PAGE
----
Our Social Media Romance

Every so often, the rhetoric gets so heated that you might be forgiven for thinking you were reading a romance novel where the swashbuckling hero is a web 2.0 tool. Far too many consultants, vendors and KM bloggers have become so enthused with the potential of social media that they seem to be viewing it through a vaseline-coated lens.

However, at some point even the biggest romance novel fan has to acknowledge the differences between fictional romances and the gritty reality of a relationship — dirty socks and all. And now, it appears that we’ve arrived at that point courtesy of two recent reports on web 2.0. The first is the McKinsey Global Survey on Building the Web 2.0 Enterprise in which we learn that

… after an initial period of promise and trial, companies are coming to understand the difficulty of realizing some of Web 2.0’s benefits. Only 21 percent of the respondents say they are satisfied overall with Web 2.0 tools, while 22 percent voice clear dissatisfaction. Further, some disappointed companies have stopped using certain technologies altogether.

If that isn’t a sufficiently shocking piece of reality, take a look at the recent Gartner report on the failure of social software projects:

…many IT organizations fall into the trap of following “worst practice,” installing social software in the expectation that productive communities will emerge spontaneously. Gartner’s discussions with clients suggest that the “install and they will come” practice rarely succeeds; about 70 percent of the community typically fails to coalesce. Furthermore, of the 30 percent of the communities that do emerge, many revolve around interactions that planners didn’t envision, that don’t provide business value and that may even be counterproductive.

Now that reality has intruded on romance, what should we do? Gartner suggests that we pay more attention to ensuring that the right social communities exist (or are formed) to support the use of the software. In Gartner’s view, the right social community will have a well-defined purpose, which should be front and center when designing the implementation of web 2.0 tools for that community. According to Gartner, there are seven characteristics of a well-defined purpose and, by extension, a successful social software implementation:

– Magnetic — draws people in, explains “what’s in it for me”
– Aligned — with the business
– Low Risk
– Properly Scoped — start with minimal scope and then scale up as warranted by the community
– Facilitates Evolution — the purpose selected must be one that can be built on as scope broadens
– Measurable — the business and community value should be measurable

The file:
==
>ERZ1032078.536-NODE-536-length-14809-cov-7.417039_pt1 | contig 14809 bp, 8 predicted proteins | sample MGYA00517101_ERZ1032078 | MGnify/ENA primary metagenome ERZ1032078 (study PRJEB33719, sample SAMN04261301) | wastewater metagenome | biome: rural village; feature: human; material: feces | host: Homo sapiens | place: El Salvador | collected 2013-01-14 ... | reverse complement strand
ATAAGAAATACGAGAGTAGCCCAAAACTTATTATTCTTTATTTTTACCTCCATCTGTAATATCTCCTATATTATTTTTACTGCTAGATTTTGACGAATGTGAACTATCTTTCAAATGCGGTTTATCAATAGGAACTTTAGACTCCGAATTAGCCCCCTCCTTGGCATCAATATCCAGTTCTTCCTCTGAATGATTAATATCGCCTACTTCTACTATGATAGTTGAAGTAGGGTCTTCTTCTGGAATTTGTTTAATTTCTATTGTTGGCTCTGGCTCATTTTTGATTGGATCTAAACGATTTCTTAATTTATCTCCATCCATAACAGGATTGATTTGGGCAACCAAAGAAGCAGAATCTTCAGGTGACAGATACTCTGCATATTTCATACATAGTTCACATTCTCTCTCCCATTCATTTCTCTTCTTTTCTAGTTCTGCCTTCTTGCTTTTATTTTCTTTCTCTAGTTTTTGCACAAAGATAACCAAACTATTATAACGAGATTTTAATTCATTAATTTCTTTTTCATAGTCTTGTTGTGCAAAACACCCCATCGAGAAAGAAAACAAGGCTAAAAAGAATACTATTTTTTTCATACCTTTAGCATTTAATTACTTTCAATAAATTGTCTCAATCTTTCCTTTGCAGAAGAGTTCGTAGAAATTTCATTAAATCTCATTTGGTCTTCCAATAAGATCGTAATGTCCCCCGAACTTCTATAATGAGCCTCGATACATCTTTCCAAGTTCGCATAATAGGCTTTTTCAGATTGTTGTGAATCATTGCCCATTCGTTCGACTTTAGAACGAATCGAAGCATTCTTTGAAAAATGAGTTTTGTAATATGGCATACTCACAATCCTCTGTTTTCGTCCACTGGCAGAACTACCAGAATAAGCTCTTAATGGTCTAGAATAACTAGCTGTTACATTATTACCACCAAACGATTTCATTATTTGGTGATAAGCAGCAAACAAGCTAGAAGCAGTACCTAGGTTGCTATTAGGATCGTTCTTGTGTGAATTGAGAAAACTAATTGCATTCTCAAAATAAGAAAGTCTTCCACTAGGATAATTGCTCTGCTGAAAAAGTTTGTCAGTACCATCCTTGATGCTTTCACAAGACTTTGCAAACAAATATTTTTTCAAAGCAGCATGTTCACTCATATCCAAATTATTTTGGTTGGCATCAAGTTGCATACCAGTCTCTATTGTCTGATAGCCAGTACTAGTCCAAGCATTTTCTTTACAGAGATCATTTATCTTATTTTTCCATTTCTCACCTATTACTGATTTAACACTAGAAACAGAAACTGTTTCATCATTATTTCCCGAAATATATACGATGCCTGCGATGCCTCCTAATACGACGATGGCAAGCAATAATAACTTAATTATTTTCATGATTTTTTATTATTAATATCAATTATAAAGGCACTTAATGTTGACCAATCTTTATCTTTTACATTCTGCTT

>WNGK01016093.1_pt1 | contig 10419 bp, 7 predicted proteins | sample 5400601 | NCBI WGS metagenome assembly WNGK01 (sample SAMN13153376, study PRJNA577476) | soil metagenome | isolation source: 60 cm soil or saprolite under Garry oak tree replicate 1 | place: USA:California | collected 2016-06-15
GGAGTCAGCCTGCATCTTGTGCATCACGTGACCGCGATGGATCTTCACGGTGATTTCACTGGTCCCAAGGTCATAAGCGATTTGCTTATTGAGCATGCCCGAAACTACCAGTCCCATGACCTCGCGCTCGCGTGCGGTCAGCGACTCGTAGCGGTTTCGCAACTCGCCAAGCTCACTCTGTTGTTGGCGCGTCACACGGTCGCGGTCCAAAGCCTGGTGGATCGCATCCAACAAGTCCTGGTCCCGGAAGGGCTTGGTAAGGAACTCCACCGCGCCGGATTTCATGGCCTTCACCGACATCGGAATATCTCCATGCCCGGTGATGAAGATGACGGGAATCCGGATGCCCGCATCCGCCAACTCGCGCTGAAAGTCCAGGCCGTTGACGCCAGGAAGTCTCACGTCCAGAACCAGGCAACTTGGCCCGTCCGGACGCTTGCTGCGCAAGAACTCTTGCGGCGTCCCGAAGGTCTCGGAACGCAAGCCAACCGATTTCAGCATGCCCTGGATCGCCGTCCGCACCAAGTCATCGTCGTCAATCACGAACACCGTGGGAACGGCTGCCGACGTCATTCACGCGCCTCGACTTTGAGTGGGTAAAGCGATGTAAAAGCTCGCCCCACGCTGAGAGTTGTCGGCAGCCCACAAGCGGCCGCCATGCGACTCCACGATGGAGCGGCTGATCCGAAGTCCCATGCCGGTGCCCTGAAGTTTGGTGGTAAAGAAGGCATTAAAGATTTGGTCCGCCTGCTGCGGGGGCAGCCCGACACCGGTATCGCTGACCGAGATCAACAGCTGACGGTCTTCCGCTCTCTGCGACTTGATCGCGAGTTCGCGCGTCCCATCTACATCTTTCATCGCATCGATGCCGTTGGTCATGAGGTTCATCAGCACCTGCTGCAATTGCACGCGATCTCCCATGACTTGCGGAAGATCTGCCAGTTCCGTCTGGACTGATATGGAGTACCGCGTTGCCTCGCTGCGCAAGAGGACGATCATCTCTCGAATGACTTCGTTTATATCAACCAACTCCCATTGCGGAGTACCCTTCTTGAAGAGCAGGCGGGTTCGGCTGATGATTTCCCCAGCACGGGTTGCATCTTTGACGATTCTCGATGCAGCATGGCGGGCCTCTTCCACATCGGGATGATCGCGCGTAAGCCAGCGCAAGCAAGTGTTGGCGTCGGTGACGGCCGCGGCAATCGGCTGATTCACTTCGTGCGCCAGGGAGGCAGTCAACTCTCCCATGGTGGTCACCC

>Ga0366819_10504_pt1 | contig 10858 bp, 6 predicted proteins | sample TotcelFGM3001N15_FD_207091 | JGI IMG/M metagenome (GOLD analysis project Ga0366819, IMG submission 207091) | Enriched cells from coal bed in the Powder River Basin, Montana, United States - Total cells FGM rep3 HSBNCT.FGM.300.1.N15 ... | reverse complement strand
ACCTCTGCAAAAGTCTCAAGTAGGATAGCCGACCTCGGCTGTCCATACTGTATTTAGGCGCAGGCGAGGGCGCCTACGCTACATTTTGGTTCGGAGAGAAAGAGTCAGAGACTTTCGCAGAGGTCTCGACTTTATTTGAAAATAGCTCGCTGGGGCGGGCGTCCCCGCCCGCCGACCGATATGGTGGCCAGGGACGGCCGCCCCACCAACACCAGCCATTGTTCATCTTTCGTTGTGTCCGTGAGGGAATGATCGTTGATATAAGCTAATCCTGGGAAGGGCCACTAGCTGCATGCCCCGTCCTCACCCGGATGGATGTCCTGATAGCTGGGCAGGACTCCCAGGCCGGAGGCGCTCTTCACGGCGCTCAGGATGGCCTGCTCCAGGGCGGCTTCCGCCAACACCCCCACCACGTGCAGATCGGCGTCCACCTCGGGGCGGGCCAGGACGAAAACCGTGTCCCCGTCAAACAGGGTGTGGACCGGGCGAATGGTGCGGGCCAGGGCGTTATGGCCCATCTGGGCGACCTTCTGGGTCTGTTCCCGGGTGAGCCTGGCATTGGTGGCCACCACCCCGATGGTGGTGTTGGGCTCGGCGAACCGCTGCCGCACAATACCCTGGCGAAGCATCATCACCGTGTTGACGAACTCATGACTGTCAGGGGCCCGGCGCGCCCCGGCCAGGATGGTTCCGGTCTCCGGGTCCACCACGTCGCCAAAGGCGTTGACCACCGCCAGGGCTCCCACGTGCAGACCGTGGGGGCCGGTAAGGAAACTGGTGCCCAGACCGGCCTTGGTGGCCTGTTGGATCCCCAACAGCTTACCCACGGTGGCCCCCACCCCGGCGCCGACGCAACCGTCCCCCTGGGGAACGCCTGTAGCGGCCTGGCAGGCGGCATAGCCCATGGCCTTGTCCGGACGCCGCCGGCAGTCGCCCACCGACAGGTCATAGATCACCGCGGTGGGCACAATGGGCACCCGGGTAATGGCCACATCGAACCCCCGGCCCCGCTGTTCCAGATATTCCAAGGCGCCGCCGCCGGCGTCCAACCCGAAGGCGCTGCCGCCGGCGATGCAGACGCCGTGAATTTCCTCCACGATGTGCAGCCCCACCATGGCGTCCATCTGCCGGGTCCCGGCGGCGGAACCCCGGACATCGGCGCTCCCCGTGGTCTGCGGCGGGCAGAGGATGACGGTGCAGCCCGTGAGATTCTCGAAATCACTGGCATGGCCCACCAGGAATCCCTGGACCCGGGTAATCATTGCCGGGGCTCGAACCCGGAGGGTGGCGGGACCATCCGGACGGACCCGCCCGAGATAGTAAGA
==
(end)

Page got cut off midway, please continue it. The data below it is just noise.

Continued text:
– Community Driven — the value must come from the community

Lest you think all is doom and gloom, the McKinsey report does contain some good news. Notably, the firms that have implemented social media tools successfully are discovering that they are able to increase their use of these tools, and leverage them to change their own management practices and organizational structures in fundamental ways.

So a relationship with Web 2.0 is possible, as long as you keep your feet firmly on the ground.

2 thoughts on “Our Social Media Romance

  1. Thanks, Mary. Those are both interesting articles. I’ve never been as “wowed” by the transformative potential of social media in law firms as some (ahem) have been, but I also am not as concerned by these findings as you seem to be. The satisfaction rate noted in the McKinsey survey is pretty good given the shotgun aspects of the survey and where we are in the adoption and evolution of the medium. The Gartner article just makes good sense and reinforces the fact that successful internet models don’t directly translate to the enterprise level.There’s a very intresting common finding in the two articles. The McKinsey survey notes that the least satisfied social media adoptions are in enterprises in which IT leads the introduction of new applications. Likewise, the Gartner article notes that social media projects often fail because IT managers wrongly believe in the “build it and they will come” approach. Perhaps there’s a place for knoweldge management leadership after all! (Are you listening Vinkatesh???)- Brent

  2. Brent – Thanks for your comment. I didn’t mean to be alarmist, but do think that there have been instances where firms have hoped that the sheer allure of the tools will prompt usage, rather than doing the work necessary to suit the tools to the problem presented. Given the skepticism of firm managers and general economic conditions, I don’t think we can afford many more misfires like these.As for the role of knowledge managers, you’re right that there is an opportunity here. We’ll just need to be sure that we form productive alliances with both IT and the end-users so that we truly can act as honest brokers.- Mary

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